Cressy studied policy management at Carleton University. Prior to his entry into electoral politics, he worked for the Stephen Lewis Foundation and the Polaris Institute, was campaign manager for Mike Layton's successful campaign for a city council seat in the 2010 municipal election and NDP MP Olivia Chow's reelection campaign in the 2011 federal election, he was initially involved in Chow's mayoral campaign in 2014, but withdrew when he decided to run in the Trinity—Spadina by-election. In addition to being councillor for Ward 20 and Toronto's Youth Equity Advocate, he sits on the Toronto Board of Health, the board of directors for Toronto Community Housing, the council's Parks and Environment Committee and the sub-committee on Climate Change and Adaptation, he was reelected in the 2018 municipal election, by one of the widest victory margins of any councillor in the city. Unofficial results as of October 27, 2014 10:05 PM
Citytv is a Canadian television network owned by the Rogers Media subsidiary of Rogers Communications. The network consists of six owned-and-operated television stations located in the metropolitan areas of Toronto, Winnipeg, Calgary and Vancouver, a cable-only service that serves the province of Saskatchewan, three independently owned affiliates serving smaller cities in Alberta and British Columbia; the Citytv brand's name originates from its flagship station, CITY-TV in Toronto, a station which became known for an intensely local format based on newscasts aimed at younger viewers, nightly movies, music and cultural programming. The Citytv brand first expanded with CHUM Limited's acquisition of former Global O&O CKVU-TV in Vancouver, followed by its purchase of Craig Media's stations and the re-branding of its A-Channel system in Central Canada as Citytv in August 2005. CHUM Limited was acquired by CTVglobemedia in 2007; the network grew through further affiliations with three Jim Pattison Group-owned stations, along with Rogers' acquisition of the cable-only Saskatchewan Communications Network and Montreal's CJNT-DT.
While patterned after the original station in Toronto, since the 2000s, since its acquisition by Rogers, Citytv has moved towards a series-based primetime schedule much like its competitors, albeit one still focused on younger demographics. The licence of the original Citytv station, granted the callsign of CITY-TV by the CRTC, was awarded in Toronto on November 25, 1971, began broadcasting for the first time using the "Citytv" brand on September 28, 1972, under the ownership of Channel Seventy-Nine Ltd. with its studios located at 99 Queen Street East near Church Street. The station was in debt by 1975. Multiple Access Ltd. purchased a 45% interest in the station, sold its stake to CHUM Limited three years later. CHUM Limited acquired the station outright in 1981. Broadcasting on UHF channel 79 during its first decade, the station moved to channel 57 in 1983, until moving to channel 44 with the digital transition. In 1987, the station moved its headquarters to 299 Queen Street West known as the Ryerson Press Building.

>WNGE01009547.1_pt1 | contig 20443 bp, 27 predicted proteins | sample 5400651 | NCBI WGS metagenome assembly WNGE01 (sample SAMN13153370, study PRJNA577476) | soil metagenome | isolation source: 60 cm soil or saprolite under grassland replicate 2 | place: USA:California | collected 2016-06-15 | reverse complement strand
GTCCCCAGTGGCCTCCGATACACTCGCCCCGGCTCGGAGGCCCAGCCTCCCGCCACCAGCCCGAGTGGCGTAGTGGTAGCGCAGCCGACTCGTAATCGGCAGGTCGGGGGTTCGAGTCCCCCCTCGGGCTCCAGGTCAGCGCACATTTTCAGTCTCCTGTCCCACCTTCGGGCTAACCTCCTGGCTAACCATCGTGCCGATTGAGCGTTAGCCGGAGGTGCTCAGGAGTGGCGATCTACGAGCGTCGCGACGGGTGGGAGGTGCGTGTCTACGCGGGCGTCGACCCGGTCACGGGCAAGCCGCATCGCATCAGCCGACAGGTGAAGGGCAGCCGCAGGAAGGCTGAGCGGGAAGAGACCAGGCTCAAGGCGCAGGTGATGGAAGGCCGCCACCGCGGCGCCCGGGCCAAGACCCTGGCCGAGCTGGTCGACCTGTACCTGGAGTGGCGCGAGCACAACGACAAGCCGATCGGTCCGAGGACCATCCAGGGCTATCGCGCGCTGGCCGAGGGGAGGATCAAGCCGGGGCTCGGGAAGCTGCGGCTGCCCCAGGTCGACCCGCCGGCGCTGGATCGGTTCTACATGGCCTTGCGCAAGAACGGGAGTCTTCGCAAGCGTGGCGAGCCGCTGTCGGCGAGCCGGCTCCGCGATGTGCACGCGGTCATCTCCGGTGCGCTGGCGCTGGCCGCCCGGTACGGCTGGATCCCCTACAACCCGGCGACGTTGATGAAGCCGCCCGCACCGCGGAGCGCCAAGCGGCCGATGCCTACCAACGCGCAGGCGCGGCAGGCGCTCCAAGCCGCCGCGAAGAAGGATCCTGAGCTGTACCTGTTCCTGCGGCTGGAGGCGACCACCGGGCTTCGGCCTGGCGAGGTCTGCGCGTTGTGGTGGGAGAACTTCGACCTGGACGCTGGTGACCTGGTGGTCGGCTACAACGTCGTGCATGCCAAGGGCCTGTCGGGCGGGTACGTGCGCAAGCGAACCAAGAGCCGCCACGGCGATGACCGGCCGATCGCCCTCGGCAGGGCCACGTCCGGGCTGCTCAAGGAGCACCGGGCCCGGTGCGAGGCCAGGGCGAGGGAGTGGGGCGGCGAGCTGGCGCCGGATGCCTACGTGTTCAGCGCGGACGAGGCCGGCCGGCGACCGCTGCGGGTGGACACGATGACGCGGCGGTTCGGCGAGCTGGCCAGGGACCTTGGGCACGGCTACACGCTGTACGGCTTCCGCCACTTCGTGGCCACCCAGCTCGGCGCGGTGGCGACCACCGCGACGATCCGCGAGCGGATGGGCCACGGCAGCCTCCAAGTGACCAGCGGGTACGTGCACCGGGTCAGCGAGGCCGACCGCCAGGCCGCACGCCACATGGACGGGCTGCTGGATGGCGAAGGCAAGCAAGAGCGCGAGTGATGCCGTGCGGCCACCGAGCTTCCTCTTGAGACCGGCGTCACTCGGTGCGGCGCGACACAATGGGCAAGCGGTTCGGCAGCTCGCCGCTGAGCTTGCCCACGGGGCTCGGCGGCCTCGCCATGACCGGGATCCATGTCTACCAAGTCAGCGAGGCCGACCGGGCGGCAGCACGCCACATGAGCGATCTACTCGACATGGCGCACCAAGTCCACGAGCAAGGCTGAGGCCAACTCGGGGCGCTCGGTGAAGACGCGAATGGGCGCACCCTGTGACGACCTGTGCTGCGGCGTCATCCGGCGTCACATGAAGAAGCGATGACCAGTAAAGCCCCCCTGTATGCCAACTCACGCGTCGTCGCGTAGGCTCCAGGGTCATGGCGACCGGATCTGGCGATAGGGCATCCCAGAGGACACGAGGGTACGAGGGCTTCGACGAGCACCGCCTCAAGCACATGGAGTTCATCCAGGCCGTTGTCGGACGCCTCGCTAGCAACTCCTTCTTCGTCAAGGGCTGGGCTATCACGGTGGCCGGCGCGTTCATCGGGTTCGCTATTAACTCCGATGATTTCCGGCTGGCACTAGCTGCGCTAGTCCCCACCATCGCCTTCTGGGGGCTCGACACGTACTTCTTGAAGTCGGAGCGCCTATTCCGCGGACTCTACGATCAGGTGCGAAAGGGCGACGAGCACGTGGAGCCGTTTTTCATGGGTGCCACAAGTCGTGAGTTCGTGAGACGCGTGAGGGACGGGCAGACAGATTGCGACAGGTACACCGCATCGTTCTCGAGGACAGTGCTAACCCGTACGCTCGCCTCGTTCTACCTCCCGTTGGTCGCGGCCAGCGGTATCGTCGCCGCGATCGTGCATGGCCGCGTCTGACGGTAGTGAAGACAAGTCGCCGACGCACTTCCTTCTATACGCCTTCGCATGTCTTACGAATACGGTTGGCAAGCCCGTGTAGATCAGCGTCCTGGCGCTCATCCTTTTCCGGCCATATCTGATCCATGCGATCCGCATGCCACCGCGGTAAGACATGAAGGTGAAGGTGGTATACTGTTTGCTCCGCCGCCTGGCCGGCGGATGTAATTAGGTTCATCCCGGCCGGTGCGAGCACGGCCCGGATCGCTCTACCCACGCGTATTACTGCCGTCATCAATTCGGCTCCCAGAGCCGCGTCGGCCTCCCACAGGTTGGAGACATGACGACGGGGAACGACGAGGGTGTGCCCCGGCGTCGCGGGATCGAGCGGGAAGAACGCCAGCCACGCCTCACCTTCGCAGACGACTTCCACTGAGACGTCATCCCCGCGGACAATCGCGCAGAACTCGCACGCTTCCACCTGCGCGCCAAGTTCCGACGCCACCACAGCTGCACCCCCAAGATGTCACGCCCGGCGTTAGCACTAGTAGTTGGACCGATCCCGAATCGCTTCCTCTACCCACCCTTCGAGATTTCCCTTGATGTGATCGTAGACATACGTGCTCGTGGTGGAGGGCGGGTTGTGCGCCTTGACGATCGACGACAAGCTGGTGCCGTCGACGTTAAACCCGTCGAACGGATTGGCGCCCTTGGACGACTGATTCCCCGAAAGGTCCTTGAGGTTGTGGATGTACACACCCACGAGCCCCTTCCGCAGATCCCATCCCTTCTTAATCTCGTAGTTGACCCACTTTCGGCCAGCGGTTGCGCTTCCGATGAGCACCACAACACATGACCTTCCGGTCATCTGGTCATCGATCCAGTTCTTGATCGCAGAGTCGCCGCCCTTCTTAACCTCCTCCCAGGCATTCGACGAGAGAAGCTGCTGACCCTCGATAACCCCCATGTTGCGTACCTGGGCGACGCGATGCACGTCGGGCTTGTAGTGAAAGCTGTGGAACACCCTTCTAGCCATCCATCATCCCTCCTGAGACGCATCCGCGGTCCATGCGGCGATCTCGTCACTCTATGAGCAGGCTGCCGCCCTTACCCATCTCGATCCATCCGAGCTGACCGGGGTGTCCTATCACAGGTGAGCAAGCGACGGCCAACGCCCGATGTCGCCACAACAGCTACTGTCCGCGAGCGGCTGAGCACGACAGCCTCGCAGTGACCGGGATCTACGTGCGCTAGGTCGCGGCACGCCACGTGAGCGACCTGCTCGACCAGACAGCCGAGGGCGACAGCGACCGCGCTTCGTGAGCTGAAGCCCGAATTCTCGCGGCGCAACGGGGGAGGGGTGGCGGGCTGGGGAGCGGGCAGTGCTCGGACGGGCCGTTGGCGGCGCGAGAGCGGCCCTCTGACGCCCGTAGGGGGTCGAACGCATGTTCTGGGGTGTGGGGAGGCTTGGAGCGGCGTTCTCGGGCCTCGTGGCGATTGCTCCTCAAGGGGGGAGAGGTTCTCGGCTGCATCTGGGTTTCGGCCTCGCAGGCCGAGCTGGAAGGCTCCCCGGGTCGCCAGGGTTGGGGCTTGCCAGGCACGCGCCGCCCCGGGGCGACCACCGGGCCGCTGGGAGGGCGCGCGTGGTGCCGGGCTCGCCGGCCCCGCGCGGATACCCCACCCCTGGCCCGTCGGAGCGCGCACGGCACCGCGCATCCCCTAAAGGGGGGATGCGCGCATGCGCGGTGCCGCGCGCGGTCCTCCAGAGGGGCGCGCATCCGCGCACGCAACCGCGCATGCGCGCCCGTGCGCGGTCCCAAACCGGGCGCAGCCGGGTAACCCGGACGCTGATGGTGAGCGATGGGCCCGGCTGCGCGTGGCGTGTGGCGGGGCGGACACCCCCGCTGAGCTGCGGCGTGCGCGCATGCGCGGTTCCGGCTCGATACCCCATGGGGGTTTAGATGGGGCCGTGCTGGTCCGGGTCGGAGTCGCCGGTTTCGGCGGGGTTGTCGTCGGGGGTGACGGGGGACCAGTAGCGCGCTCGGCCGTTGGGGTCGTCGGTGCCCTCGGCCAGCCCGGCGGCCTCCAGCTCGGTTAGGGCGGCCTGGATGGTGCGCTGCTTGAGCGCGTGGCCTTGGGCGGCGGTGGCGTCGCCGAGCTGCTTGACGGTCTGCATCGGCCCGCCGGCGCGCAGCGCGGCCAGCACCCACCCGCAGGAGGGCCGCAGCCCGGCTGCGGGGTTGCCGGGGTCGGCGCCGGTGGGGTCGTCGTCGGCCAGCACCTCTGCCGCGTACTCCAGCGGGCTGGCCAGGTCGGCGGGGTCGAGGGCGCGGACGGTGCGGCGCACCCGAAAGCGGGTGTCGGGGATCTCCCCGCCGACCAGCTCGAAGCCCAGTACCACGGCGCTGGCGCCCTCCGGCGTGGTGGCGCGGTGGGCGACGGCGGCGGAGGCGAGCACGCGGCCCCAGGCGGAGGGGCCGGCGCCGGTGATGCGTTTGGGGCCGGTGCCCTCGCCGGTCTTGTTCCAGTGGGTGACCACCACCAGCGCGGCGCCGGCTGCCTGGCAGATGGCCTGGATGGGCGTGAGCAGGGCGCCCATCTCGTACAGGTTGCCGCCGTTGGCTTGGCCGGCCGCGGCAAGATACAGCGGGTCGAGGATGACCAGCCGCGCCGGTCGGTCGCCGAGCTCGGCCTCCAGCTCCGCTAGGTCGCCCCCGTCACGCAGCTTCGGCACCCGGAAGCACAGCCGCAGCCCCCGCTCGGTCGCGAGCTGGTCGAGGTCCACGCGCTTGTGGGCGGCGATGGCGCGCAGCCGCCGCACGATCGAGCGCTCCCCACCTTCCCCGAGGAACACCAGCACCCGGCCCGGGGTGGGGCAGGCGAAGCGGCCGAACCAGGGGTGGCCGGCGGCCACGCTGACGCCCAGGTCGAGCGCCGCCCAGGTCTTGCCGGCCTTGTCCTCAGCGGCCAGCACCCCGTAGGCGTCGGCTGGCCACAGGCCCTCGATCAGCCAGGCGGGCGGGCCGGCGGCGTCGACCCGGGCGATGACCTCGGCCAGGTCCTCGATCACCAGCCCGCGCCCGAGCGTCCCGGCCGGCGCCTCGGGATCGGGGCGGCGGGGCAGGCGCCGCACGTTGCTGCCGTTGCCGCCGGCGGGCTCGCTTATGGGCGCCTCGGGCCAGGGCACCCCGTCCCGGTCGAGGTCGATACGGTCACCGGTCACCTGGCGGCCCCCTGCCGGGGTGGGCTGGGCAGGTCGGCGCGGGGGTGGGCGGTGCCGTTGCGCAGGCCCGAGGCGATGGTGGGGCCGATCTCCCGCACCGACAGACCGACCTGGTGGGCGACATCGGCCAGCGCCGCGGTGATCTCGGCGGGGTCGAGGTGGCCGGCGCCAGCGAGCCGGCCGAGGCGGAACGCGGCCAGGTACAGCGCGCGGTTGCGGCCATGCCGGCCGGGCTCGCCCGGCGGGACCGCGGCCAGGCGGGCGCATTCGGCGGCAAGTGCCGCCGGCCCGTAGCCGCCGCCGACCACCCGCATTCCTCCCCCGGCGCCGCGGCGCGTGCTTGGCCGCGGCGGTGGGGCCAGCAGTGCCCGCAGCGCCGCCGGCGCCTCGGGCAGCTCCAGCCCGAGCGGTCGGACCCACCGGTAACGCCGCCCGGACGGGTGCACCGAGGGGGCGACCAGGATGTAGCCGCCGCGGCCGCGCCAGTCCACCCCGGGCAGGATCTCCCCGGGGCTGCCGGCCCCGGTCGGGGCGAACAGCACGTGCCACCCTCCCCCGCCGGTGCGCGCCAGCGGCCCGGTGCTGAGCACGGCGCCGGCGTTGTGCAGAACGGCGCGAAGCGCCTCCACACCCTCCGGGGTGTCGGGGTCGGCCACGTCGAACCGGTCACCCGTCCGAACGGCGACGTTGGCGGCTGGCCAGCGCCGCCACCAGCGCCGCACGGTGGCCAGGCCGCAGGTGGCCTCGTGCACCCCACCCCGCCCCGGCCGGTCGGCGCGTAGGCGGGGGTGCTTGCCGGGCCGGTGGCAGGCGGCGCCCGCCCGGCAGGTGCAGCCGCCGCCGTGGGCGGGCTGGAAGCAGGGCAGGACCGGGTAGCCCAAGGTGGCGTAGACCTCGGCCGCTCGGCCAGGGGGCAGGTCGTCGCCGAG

On September 8, 2009, CITY moved to its current location at Yonge-Dundas Square at 33 Dundas Street East. Citytv gained a second station in Vancouver when CHUM bought CKVU from Canwest Global Communications in 2001; the station became known as "Citytv Vancouver" on July 22, 2002. Prior to CHUM's acquisition of CKVU, some Citytv programming was syndicated to KVOS in nearby Bellingham, Washington. In 2004, CHUM bought parent of the A-Channel system in Manitoba and Alberta; the Craig-owned A-Channel stations were relaunched as Citytv on August 2, 2005. CHUM Limited announced plans to sell its broadcasting assets to CTV parent CTVglobemedia on July 12, 2006. CTVgm intended to retain CHUM's Citytv system while divesting CHUM's A-Channel stations and Alberta cable channel Access to get the CRTC to approve the acquisition. On the same day that the takeover was announced, Citytv cancelled its supper-hour, late-night and weekend newscasts at its local Vancouver, Edmonton and Winnipeg stations, laying off hundreds of news department staff.